Birdhouses can be both functional and beautiful, and building your own can be very satisfying. It’s fun to involve children, too, who can enjoy bird-watching to see what birds set up housekeeping in your birdhouse. You can also give the houses you make as gifts. As long as they meet the basic design points that allow for proper function (such as hole size and perch), birdhouses can be quite individualized.
Before you begin, you need to decide what kind of birds you want to attract with your birdhouse. This will affect key design details such as house and entry hole size, height of placement, and so forth. The following instructions are for a birdhouse that should suit chickadees, house sparrows, wrens and bluebirds.
Note: Cedar is an ideal wood for birdhouses due to its durability and resistance to insects. The following refers to 1/2″-thick wood or plywood.
* 1 piece of 5″x5″ wood (this will be the floor)
* 1 piece of wood, 5″x10″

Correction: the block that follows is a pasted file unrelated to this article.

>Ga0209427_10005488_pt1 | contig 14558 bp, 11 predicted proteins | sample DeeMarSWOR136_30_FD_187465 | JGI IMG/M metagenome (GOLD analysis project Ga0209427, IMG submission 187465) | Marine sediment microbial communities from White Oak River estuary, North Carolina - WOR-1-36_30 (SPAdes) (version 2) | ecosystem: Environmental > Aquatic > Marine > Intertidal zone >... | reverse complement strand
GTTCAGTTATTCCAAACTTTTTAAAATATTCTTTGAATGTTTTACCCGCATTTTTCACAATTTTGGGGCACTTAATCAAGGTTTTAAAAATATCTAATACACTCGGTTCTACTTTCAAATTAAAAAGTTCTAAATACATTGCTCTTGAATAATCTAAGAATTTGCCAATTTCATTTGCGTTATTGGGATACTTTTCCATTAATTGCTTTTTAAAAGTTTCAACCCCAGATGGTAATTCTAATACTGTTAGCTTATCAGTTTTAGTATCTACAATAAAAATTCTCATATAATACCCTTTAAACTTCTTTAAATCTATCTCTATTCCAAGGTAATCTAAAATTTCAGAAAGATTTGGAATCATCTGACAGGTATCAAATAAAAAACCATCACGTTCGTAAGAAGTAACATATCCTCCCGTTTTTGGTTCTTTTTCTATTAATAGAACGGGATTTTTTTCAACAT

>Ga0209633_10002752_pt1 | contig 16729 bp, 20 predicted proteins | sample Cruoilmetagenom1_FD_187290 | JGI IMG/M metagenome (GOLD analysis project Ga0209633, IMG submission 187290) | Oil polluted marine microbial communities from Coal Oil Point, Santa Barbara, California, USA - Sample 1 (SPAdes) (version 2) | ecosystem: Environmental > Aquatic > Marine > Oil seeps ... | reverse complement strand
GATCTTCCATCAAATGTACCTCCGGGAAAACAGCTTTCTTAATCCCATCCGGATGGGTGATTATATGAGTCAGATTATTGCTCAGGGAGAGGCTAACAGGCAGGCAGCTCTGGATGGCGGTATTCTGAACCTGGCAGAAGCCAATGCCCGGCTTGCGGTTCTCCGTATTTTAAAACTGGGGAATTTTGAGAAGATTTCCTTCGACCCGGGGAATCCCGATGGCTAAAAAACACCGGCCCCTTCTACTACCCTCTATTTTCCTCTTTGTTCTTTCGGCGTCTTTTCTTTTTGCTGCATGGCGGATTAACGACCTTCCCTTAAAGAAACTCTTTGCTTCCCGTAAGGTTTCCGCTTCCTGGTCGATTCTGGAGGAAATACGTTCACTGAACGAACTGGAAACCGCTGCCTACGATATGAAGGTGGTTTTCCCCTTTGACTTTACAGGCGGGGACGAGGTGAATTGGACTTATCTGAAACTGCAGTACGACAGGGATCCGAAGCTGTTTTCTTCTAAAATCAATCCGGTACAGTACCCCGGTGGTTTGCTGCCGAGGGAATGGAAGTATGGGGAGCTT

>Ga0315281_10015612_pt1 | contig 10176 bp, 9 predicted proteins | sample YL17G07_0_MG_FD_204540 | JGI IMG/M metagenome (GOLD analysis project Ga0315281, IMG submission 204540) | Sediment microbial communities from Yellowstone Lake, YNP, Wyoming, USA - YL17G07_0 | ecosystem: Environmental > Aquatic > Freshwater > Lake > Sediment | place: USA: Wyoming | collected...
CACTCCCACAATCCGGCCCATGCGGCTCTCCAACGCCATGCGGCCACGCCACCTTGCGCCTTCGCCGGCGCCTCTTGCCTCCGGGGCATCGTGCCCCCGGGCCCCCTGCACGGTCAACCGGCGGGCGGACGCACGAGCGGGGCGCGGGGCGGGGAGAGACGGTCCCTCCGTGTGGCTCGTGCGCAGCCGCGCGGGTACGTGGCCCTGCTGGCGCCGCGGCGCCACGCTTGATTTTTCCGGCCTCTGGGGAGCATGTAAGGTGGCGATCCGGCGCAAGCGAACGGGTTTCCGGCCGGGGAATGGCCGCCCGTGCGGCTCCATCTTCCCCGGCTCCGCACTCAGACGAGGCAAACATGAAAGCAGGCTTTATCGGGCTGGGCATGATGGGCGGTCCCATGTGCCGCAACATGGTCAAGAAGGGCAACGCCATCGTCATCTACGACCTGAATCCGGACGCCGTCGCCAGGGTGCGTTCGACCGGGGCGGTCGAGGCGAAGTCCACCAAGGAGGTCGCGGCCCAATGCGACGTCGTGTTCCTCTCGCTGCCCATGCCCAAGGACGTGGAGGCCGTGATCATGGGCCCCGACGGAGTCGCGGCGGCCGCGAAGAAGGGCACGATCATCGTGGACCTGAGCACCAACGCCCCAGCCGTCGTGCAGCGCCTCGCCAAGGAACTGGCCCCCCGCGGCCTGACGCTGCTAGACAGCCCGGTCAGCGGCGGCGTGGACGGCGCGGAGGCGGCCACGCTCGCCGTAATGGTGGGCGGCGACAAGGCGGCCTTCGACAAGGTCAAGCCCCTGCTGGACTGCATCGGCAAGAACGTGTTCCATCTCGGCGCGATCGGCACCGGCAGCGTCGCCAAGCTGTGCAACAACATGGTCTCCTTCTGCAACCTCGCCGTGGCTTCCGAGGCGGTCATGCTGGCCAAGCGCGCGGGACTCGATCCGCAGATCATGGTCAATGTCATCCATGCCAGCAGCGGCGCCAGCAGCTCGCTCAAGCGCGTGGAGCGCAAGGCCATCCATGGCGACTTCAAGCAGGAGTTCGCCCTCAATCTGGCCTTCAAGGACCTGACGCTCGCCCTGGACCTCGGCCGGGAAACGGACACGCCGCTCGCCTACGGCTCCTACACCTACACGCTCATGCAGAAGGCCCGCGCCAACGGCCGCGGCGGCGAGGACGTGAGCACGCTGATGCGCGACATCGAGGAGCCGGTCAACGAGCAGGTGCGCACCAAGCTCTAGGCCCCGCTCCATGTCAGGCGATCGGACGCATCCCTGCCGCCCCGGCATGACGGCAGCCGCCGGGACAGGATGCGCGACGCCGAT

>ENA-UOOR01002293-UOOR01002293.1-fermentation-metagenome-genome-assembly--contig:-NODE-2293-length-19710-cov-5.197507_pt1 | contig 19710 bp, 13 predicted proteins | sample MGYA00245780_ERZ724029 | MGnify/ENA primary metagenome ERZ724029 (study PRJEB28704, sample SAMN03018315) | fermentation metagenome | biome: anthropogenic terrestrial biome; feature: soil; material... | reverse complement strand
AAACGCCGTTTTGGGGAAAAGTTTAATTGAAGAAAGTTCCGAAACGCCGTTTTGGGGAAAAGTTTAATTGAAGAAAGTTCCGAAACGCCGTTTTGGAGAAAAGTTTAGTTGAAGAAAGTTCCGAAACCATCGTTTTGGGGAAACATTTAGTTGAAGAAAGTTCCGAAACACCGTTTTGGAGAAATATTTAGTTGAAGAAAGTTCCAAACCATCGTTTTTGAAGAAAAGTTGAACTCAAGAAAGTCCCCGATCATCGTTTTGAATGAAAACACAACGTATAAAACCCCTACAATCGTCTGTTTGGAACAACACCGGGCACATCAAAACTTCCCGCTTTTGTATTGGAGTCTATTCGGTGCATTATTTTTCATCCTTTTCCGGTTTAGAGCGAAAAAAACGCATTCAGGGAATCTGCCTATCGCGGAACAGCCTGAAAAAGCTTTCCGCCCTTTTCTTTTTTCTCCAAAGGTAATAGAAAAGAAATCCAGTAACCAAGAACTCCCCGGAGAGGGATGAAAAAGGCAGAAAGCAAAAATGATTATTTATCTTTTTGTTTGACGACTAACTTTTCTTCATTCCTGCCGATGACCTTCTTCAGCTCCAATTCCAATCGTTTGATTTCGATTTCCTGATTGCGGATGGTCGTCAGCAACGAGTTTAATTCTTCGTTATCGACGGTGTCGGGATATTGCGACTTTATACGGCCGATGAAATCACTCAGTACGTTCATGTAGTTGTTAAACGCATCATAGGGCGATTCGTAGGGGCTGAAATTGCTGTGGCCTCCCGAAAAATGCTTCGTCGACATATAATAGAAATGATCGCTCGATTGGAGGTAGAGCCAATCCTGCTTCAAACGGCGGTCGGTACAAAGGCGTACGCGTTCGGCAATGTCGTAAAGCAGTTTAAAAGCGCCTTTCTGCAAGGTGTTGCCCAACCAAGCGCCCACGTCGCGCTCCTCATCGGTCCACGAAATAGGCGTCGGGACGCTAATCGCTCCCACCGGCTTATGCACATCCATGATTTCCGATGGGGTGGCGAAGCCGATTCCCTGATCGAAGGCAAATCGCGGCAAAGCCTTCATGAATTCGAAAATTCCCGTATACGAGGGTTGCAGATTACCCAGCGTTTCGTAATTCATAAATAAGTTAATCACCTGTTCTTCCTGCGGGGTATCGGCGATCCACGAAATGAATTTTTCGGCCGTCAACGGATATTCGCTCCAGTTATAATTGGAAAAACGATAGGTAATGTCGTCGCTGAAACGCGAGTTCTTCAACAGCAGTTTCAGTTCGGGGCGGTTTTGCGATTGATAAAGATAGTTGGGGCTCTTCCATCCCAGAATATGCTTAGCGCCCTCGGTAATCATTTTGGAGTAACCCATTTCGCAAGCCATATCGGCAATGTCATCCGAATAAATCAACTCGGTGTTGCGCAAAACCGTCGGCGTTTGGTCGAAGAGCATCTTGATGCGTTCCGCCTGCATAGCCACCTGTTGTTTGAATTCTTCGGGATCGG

* 2 pieces of wood, 5″x10″, cut at a slant ending at 7″
* 1 piece of wood, 5″x 6″ (this will be the front)
* 1 piece of wood, 7″x7″
* Water-resistant wood glue
* Dowel, 3/16″ diameter, cut to 3 inches in length
* Drill with 1 1/2″ bit
* Paint (if desired)
1. First, you’ll want to drill the hole for the entry. Using your 1 1/2″ bit, drill a hole in the center of the 7″x7″ piece of wood.
2. If you’re going to paint, do so now. Lay the pieces aside until dry.
3. Lay the 5″x5″ piece of wood on a flat surface covered with newspaper.
4. Squeeze a line or bead of glue along the side edge of the 5″x5″ floor piece.
5. Press one of the side pieces to this bead of glue, making sure its edge is flush with the flat surface the base is sitting on.
6. Repeat this process with all four sides, except you’ll want to put a bead of glue along the vertical edges of the sides as well as along the side edge of the base. Allow to dry.
7. Lay the birdhouse on its back so that the entry hole is facing up. About 2 inches below the entry hole, put a single circle of glue – be generous.
8. Put the dowel piece into this blob of glue. Allow to dry.
9. Squeeze a bead of glue around the top edges of the birdhouse and place the 7″x7″ on top. There should be a 1-inch overhang all around, and the roof should slant downward toward the front of the birdhouse.
Fun tip: Wrens actually love buckets. In early spring, if you hang a bucket against a tree trunk with sheltering branches around, you will probably find a family of wrens making a home there. They will also be likely to return to the same spot year after year!